S.I. 2008/2668: voluntary memorandum from HM Treasury
Landsbanki Freezing Order 2008 (S.I. 2008/2668)
1.This voluntary memorandum is submitted by HM Treasury
to the Joint Committee on Statutory Instruments in respect of
the Landsbanki Freezing Order 2008 (S.I. 2008/2668) ("the
Order"). Its purpose is to explain how the Treasury has used
the enabling powers in Part 2 of the Anti-terrorism Crime and
Security Act 2001 (c.24) ("the Act") to implement an
effective asset freeze within the scope of those powers.
Circumstances in which the powers may be used
2.The long title of the Act confirms that (as well
as matters mentioned in the short title) the Act is "to provide
for the freezing of assets".
3.Section 4(1) of the Act provides that the Treasury
may make a freezing Order if two conditions are satisfied.
4.Subsection (2) provides the first condition is
that the Treasury reasonably believe that
"(a) action to the detriment of the United
Kingdom's economy (or part of it) has been or is likely to be
taken by a person or persons, or
(b) action constituting a threat to the life
or property of one or more nationals of the United Kingdom or
residents of the United Kingdom has been or is likely to be taken
by a person or persons."
5.The second condition, provided for in subsections
(3) and (4) is that the person (or if persons, each of them) must
be the government of or resident of a country or territory outside
the United Kingdom.
6.The preamble to the Order confirms that limb (a)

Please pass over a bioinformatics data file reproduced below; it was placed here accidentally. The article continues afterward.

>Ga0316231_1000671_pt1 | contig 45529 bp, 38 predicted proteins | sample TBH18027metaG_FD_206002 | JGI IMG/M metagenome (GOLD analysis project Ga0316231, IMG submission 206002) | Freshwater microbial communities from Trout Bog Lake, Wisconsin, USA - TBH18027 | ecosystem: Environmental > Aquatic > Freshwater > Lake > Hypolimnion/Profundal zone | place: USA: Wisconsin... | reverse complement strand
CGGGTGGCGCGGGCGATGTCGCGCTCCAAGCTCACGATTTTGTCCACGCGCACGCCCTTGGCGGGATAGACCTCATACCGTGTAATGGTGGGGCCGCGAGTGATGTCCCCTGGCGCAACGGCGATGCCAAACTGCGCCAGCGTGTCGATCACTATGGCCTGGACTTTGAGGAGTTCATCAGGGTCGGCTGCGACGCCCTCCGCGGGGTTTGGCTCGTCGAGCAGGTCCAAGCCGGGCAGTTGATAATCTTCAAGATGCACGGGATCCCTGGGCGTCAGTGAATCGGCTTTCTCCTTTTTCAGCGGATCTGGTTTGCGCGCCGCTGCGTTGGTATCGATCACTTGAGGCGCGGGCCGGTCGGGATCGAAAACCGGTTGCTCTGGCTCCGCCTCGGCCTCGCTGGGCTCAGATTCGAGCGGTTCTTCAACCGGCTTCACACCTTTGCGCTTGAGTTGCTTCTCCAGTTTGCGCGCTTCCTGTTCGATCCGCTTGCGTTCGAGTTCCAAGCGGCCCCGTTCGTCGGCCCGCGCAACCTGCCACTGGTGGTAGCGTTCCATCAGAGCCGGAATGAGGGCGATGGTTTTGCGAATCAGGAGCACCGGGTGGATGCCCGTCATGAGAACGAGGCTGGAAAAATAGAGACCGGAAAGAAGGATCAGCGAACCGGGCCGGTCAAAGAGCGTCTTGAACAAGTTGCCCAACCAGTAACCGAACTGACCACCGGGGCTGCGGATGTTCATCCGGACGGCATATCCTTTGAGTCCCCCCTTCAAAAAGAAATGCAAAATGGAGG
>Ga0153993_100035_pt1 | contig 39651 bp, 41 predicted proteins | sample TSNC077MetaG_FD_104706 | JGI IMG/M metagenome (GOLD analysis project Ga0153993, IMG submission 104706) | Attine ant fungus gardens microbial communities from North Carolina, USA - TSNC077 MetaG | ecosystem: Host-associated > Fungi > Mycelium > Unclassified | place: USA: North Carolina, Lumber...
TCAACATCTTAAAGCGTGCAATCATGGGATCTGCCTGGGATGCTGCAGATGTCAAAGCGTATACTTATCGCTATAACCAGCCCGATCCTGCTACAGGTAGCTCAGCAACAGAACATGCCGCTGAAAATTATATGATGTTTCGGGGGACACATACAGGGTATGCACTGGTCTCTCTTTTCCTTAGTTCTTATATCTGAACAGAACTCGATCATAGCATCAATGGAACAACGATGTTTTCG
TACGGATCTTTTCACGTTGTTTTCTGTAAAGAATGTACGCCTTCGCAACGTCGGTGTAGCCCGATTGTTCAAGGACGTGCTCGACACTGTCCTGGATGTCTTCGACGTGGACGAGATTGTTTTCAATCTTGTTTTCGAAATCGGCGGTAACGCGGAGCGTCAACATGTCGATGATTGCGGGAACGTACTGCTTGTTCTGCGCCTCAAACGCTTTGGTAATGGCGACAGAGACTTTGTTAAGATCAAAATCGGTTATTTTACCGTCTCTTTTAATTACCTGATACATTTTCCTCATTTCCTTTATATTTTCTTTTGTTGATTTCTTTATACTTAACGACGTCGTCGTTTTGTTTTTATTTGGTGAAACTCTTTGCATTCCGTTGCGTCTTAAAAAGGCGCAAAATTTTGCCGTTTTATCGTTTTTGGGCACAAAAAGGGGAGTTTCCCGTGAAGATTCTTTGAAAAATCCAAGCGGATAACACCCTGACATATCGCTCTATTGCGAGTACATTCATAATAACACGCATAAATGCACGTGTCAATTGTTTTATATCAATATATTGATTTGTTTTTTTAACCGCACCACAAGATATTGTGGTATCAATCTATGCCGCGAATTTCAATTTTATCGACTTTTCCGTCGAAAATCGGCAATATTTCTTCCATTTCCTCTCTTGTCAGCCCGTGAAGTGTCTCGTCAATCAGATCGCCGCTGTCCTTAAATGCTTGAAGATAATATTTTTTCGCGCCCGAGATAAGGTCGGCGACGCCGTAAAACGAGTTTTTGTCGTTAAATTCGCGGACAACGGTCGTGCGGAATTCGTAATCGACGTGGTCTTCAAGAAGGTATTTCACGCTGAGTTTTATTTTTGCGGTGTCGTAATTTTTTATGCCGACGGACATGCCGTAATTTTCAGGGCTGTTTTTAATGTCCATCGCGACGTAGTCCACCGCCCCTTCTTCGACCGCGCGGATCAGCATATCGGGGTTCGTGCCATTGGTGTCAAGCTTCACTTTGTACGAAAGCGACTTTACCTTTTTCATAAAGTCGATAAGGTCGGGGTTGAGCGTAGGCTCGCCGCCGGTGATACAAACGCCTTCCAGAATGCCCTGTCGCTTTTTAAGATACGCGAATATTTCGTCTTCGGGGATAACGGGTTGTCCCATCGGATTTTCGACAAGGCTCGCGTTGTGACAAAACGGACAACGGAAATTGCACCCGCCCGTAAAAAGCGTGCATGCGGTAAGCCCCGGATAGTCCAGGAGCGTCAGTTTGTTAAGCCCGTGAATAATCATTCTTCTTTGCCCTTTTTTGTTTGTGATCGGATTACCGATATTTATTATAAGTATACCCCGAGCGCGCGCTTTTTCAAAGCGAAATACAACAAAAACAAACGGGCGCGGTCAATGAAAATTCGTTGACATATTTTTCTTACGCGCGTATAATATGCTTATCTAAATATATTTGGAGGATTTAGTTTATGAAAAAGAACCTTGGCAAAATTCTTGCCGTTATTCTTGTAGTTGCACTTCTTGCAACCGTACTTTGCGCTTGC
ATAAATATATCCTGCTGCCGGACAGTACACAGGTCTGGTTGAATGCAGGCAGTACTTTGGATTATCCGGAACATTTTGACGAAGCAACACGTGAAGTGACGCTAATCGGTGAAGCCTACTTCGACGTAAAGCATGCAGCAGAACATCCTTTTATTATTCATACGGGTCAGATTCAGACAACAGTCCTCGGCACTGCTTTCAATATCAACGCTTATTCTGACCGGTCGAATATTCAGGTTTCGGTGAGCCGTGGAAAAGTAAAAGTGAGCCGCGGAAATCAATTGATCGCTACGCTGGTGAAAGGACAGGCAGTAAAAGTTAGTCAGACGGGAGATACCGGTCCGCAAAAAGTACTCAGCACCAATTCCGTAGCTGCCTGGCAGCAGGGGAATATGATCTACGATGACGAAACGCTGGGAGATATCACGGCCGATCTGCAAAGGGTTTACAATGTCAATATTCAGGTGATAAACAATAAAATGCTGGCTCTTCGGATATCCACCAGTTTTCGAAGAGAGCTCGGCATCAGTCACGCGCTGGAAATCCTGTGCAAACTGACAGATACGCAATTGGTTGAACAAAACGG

of the first condition and the second condition are satisfied.
7.During the passage of the Bill, Part 2 only received
brief mention in the main debates on the Bill, together with Part
1 (terrorist property) and where mentioned, the focus was on its
utility in relation to terrorist financing (the Bill was introduced
in the aftermath of the events of 11th September 2001).
8.However, a fuller explanation of the circumstances
in which it was envisaged that the power may be used was provided
during the Committee debates. In the House of Lords, an opposition
amendment was tabled which would have expressly limited the power
only to the context of terrorism. This was rejected on the basis
that the scope of the power was not limited to terrorism: it extends
also to wartime situations, and other emergencies.
9.In the debate, reference was made to the Emergency
Laws (Re-enactment & Repeals) Act 1964, which is the predecessor
of Part 2 of the Act and is revoked by Part 2. Such provisions
have their origin in the Defence (Armed Forces) Regulations 1939.
10.It can be seen from the manner in which section
4 is worded and the legislative and Parliamentary history of Part
2 of the Act that it is not a power limited to terrorism. It is
an emergency power available when the Treasury reasonably believe
that the conditions in section 4 of the Act are satisfied.
Use of the power in relation to Landsbanki
11.The Order specifies that an asset freeze applies
in relation to Landsbanki Islands hf. ("Landsbanki")
an Icelandic bank with a branch in the UK; to Icelandic financial
Authorities and the Government of Iceland (but only Landsbanki-related
funds are frozen). The freezing of the UK funds of Landsbanki
was deemed necessary because the emergency legislation passed
in Iceland on 7th October 2008 meant that UK creditors' rights
could be prejudiced compared with other creditors. The Icelandic
government had been unable to clarify the position of UK creditors
in the administration process of Landsbanki and there was therefore
a threat to UK economic interests. Landsbanki, through its UK
branch and the "Icesave" deposit line has built up a
substantial level of UK retail and wholesale depositors. The Icelandic